A compact fluorescent lamp (CFL; also called compact fluorescent light, energy-saving light, and compact fluorescent tube) is a fluorescent lamp designed to replace an incandescent lamp; some types fit into light fixtures formerly used for incandescent lamps.
Compared to general-service incandescent lamps giving the same amount of visible light, CFLs use less power and have a longer rated life. Typically they use only 20% to 25% as much energy. The average rated life of a CFL is 8 to 15 times that of incandescent. CFLs typically have a rated lifespan of 6,000 to 15,000 hours, whereas incandescent lamps are usually manufactured to have a lifespan of 750 hours or 1,000 hours.
While a CFL has a higher purchase price than an incandescent lamp, it can save over five times its purchase price in electricity costs over the lamp’s lifetime. Also lighting accounts for approximately 9% of household electricity usage in the United States, widespread use of CFLs could save nearly this same amount of electricity and you could similarly have this much of a reduction in your electric bill.
If a building’s indoor incandescent lamps are replaced by CFLs, the heat produced due to lighting is significantly reduced. In warm climates or in office or industrial buildings where air conditioning is often required, CFLs would reduce the load on the cooling system when compared to the use of incandescent lamps, resulting in more savings in electricity instead of using incandescent lamps.
Starting time – Incandescents reach full brightness a fraction of a second after being switched on, although some models take several seconds to reach their rated luminance. As of 2009, CFLs turn on within a second, but many still take time to warm up to full brightness. The light color may be slightly different immediately after being turned on. Some CFLs are marketed as “instant on” and have no noticeable warm-up period, but others can take up to a minute to reach full brightness, or longer in very cold temperatures.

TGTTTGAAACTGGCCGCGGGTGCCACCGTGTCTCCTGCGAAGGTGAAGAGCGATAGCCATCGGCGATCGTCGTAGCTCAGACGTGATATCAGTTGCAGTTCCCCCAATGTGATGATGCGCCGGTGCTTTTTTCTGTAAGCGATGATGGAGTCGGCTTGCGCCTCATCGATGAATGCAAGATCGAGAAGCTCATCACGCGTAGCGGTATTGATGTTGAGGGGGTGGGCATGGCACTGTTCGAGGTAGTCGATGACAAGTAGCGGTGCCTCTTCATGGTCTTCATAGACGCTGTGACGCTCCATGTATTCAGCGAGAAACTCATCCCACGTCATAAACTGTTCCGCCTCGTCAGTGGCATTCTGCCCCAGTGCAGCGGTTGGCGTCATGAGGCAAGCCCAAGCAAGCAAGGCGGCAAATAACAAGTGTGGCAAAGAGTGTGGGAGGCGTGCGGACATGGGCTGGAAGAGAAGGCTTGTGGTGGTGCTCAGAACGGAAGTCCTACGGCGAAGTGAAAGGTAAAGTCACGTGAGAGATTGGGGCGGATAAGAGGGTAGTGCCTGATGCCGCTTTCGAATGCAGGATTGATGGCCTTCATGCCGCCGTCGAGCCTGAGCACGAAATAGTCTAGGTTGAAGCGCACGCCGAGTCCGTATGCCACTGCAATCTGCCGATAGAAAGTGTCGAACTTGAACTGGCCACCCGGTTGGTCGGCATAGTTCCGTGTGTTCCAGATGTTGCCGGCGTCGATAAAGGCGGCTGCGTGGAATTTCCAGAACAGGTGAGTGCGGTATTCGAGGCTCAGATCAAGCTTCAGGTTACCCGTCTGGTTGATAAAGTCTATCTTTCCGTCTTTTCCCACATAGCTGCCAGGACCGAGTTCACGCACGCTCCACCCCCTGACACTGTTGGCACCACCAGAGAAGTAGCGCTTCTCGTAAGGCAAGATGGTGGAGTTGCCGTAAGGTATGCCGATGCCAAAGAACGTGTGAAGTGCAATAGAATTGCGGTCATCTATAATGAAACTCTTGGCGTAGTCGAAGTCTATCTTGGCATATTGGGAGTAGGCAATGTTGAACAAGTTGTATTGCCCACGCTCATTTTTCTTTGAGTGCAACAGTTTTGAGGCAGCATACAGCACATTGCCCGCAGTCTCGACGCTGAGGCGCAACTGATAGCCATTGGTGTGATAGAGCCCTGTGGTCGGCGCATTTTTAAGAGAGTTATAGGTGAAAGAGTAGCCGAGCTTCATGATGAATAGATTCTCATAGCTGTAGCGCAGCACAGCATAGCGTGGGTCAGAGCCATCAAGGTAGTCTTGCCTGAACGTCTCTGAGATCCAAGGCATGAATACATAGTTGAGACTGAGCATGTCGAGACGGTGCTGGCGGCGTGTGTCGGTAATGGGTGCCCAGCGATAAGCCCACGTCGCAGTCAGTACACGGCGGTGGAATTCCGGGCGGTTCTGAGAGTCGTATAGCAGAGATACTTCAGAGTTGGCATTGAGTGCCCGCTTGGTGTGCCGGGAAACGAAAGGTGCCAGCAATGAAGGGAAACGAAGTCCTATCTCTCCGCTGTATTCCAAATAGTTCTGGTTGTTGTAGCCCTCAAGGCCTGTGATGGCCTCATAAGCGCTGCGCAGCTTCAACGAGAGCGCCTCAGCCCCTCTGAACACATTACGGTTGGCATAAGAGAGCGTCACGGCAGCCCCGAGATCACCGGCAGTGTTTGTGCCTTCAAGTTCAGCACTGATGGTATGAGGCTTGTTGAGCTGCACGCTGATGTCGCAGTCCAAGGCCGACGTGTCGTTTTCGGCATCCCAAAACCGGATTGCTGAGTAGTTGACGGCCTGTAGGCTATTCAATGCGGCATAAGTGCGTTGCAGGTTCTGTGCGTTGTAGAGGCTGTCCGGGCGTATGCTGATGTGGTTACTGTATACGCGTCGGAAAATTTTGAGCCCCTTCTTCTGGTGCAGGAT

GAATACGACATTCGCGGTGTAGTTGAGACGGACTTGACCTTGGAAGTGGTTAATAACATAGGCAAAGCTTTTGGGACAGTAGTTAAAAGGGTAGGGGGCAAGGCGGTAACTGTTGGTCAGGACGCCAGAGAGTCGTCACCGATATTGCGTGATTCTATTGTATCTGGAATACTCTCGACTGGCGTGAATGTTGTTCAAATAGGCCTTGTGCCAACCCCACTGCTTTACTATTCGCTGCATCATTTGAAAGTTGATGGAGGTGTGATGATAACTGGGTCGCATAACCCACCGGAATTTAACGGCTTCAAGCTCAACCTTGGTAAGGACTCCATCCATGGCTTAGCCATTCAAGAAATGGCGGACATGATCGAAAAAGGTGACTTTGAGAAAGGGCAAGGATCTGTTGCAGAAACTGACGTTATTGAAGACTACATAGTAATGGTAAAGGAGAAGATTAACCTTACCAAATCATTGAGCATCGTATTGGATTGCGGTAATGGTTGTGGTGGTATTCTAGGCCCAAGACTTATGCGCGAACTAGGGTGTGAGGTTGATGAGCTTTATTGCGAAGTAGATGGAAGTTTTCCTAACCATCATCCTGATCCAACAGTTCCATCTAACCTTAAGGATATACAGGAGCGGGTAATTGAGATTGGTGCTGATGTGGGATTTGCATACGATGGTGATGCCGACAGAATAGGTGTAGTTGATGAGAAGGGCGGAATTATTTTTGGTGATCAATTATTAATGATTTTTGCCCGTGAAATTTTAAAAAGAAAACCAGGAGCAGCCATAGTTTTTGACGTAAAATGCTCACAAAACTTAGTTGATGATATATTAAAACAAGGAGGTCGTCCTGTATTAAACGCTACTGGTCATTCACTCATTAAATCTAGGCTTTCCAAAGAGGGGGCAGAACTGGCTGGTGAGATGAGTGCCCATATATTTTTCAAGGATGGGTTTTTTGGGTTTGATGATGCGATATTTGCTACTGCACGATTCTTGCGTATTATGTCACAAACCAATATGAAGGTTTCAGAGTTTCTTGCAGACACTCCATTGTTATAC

Change Its different than what we are used to both in physical appearance (see bulb styles below for recent changes to this issue) and the way things look under a different type of light. We can and will however get used to these subtle differences. If it were in the reverse, i.e. we were used to CFLs and had to switch to incandescents, we would have the same issues
Rapid on and off If you turn a CFL on and off every 5 seconds, it will diminish its life. If you do that constantly the life will be about the same as an incandescent (or quite possibly the switch or your wrist will fail first).
CFL Bulb Styles
Spiral Lamps – A continuous tube in a spiral shape which has similar outside shape and light casting qualities to standard incandescent light bulbs. Spiral CFL bulbs are made in several sizes to fit most common fixtures.
Standard Lamps – CFL spiral lamps with a dome cover. Designed to give the appearance of the traditional light bulb.
Globe Lamps – Commonly used in vanity mirrors or open bulb applications. Vanities usually require multiple bulbs, which generate radiant heat. CFLs reduce this heat buildup and save energy.
Candelabra – Screw-in torpedo-shape and small-base of this bulb is designed for smaller light fixtures from chandeliers to sconces. To use a smaller candelabra-based bulb in a regular socket, you can use a socket reducer.
Triple Tube Lamps – These CFLs have more tubing in a smaller area, which generates even more light in a shorter bulb. They pack high light output into a very small space and can be used in fixtures designed for incandescent bulbs.
Flood Lamps – Designed to be ideal for recessed and track lighting fixtures indoors and outdoors. They provide diffused, soft, white light, and generate less heat than will an incandescent flood or a halogen bulb.
Lighten up your electric bill and take a budget bounce by replacing incandescent bulbs with CFLs.
Don Redinius, Author – The New Era of Financial Success, Process Management for Team Members and a contributing author to Six Sigma for Dummies.